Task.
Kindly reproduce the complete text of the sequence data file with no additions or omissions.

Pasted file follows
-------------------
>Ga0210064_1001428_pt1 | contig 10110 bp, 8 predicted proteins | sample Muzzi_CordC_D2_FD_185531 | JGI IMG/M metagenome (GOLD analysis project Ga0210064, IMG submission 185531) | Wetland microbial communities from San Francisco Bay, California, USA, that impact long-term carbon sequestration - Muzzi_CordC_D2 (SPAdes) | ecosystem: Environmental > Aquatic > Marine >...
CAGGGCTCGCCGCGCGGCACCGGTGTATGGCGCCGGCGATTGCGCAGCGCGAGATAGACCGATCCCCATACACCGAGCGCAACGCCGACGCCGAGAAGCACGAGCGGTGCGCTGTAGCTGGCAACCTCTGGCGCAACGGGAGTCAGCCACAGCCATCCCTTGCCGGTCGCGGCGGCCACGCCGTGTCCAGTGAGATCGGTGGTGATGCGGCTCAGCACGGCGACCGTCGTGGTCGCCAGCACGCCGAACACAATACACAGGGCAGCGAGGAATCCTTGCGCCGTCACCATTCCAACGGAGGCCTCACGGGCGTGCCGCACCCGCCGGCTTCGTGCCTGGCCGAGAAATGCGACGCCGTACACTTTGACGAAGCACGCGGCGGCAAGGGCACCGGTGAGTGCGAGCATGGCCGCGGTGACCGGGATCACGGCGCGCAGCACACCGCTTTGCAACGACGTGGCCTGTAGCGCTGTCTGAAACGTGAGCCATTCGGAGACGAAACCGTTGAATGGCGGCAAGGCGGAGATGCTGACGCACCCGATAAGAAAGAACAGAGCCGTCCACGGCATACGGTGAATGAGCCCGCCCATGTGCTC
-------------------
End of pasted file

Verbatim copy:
>Ga0210064_1001428_pt1 | contig 10110 bp, 8 predicted proteins | sample Muzzi_CordC_D2_FD_185531 | JGI IMG/M metagenome (GOLD analysis project Ga0210064, IMG submission 185531) | Wetland microbial communities from San Francisco Bay, California, USA, that impact long-term carbon sequestration - Muzzi_CordC_D2 (SPAdes) | ecosystem: Environmental > Aquatic > Marine >...
CAGGGCTCGCCGCGCGGCACCGGTGTATGGCGCCGGCGATTGCGCAGCGCGAGATAGACCGATCCCCATACACCGAGCGCAACGCCGACGCCGAGAAGCACGAGCGGTGCGCTGTAGCTGGCAACCTCTGGCGCAACGGGAGTCAGCCACAGCCATCCCTTGCCGGTCGCGGCGGCCACGCCGTGTCCAGTGAGATCGGTGGTGATGCGGCTCAGCACGGCGACCGTCGTGGTCGCCAGCACGCCGAACACAATACACAGGGCAGCGAGGAATCCTTGCGCCGTCACCATTCCAACGGAGGCCTCACGGGCGTGCCGCACCCGCCGGCTTCGTGCCTGGCCGAGAAATGCGACGCCGTACACTTTGACGAAGCACGCGGCGGCAAGGGCACCGGTGAGTGCGAGCATGGCCGCGGTGACCGGGATCACGGCGCGCAGCACACCGCTTTGCAACGACGTGGCCTGTAGCGCTGTCTGAAACGTGAGCCATTCGGAGACGAAACCGTTGAATGGCGGCAAGGCGGAGATGCTGACGCACCCGATAAGAAAGAACAGAGCCGTCCACGGCATACGGTGAATGAGCCCGCCCATGTGCTC